DENVER (CBS4) – Denver’s Department of Transportation and Infrastructure, or DOTI, plans to end side street plowing at 3 p.m. on Tuesday. The agency said that its 39 small snowplows had been deployed since 7 p.m. Saturday night. DOTI will keep it’s large plows deployed into Wednesday to continue clearing main roads, and to deal with any accumulation from new snow headed to the state.
READ MORE: Blue Angels Jet Makes Emergency Landing At Great Colorado Air Show
Plows spread out over the city Monday, as this weekend’s epic blizzard created headaches for people who had to dig out.
“Just making sure we can get out to work in the morning. That’s most important,” said Cecil Robinson as he dug out two cars.
The snow scattered by passing cars was not easy to move.
“It’s really heavy,” he said as he struggled with it. “But, got to get to work.”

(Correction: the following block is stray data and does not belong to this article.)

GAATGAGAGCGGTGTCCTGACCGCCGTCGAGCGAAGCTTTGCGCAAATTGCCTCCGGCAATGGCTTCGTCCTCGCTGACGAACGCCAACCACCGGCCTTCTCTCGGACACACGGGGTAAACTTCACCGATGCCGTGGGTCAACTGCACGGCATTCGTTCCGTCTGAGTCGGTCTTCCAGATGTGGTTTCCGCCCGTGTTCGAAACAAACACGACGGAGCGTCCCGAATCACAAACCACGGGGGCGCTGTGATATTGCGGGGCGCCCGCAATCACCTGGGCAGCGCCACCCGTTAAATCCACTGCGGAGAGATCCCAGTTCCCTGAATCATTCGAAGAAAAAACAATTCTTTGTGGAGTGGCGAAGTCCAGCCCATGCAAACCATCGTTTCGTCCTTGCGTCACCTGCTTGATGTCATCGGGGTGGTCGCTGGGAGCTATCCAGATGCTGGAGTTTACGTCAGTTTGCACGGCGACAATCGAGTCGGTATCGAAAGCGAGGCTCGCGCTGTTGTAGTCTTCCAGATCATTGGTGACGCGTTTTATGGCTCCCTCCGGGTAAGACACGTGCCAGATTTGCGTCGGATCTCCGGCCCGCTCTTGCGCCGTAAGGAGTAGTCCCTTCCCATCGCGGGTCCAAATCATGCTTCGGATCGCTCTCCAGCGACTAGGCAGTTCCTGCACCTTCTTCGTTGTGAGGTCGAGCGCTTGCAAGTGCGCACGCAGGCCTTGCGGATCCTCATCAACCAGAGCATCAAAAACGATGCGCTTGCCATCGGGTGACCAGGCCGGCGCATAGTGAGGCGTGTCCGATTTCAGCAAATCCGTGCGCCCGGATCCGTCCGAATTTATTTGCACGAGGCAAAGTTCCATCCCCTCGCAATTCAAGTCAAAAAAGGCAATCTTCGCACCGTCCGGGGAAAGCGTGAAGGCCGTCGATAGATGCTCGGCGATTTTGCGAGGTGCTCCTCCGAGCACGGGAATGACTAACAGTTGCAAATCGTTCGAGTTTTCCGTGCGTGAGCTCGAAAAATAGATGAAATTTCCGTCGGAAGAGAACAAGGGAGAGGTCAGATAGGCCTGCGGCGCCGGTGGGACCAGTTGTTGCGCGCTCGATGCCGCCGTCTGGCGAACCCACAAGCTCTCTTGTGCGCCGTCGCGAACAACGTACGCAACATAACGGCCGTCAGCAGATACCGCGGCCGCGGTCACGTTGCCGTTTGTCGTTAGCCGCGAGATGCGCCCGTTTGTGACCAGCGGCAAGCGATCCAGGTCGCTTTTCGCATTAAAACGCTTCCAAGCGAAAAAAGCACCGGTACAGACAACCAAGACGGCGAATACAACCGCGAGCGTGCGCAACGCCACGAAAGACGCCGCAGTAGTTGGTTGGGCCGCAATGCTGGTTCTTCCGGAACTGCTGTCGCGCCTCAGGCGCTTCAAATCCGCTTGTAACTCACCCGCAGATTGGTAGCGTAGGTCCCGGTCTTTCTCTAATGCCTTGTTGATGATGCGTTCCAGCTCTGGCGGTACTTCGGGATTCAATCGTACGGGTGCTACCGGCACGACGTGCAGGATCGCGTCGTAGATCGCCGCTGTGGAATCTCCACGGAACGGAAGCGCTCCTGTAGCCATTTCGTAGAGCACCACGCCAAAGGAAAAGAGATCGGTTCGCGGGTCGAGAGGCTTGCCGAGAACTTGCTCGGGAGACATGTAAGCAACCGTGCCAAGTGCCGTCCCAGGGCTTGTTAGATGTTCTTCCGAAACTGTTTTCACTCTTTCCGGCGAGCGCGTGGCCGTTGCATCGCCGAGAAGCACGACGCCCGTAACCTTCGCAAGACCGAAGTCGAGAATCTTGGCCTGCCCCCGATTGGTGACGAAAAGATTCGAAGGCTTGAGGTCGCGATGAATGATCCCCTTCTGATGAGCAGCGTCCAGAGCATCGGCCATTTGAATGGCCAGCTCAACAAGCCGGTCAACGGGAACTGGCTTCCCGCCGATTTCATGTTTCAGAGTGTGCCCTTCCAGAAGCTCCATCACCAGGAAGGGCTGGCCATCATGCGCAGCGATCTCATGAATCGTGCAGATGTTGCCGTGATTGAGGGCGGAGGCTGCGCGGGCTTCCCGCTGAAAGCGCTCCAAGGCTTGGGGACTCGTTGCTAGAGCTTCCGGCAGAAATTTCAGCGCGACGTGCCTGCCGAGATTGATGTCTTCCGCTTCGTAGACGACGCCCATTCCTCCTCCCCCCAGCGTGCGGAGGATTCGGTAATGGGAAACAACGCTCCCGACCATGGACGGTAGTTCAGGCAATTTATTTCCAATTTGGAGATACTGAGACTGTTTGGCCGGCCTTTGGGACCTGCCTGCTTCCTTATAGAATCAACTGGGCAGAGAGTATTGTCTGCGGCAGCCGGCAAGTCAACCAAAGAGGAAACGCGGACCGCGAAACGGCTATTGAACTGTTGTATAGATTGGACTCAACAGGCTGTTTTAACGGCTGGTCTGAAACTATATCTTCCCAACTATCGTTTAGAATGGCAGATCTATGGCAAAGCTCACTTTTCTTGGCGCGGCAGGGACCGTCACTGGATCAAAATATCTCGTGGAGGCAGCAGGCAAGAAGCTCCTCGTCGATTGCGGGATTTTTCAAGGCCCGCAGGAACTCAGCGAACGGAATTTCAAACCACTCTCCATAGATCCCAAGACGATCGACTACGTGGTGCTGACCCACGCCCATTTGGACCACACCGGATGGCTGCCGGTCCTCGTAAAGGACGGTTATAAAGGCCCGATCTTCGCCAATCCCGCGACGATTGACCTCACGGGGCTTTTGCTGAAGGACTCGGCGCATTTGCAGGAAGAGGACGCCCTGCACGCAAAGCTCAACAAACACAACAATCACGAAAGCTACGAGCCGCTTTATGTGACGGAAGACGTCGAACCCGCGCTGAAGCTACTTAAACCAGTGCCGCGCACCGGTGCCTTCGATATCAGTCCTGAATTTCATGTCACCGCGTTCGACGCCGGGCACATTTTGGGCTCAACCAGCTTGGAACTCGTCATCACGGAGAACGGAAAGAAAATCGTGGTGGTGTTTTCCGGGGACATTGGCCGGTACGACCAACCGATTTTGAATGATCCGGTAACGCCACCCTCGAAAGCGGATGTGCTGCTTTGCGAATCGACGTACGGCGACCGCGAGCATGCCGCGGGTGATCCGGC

The streets were possibly in the worst shape on some of the side streets in the Central Park neighborhood. Most streets around the city had a single lane plowed by a smaller “residential plow.” But some in the Central Park area showed no evidence of that.
“The side roads are very, very treacherous,” said Susan Moreland who lives in the area. She and her husband park their cars behind their home with alley access.READ MORE: Marijuana Social Equity Fair Seeks To Level The Playing Field For Communities Of Color
“It was very drifted here. It was probably hip deep,” she explained.
The alleys are not the city’s responsibility, but that of the homeowner’s associations. But with access slowed in the area, some alleys appeared undone early Monday evening.
The City of Denver notes that the smaller residential plows that do the side streets often do not get down to pavement level and carry no de-icing materials. That creates the possibility that as temperatures drop again, there could be icing of unplowed or lightly plowed streets.
“That’s the nice thing about Denver, it heats up quickly,” said mom Steph Schneider as she watched her kids sledding.
Shoveling was made easier Monday with the afternoon warmth in the south Denver area.
“You know you’re a Coloradan when you’re in shorts, your short sleeves, shoveling snow,” said Don Peterson as he shoveled with his daughter.
She didn’t mind at all.MORE NEWS: Hikers Discouraged From Climbing Kit Carson Peak As Madeline Baharlou-Quivey's Body Recovered
“I would call it a Colorado workout,” said Kit Peterson.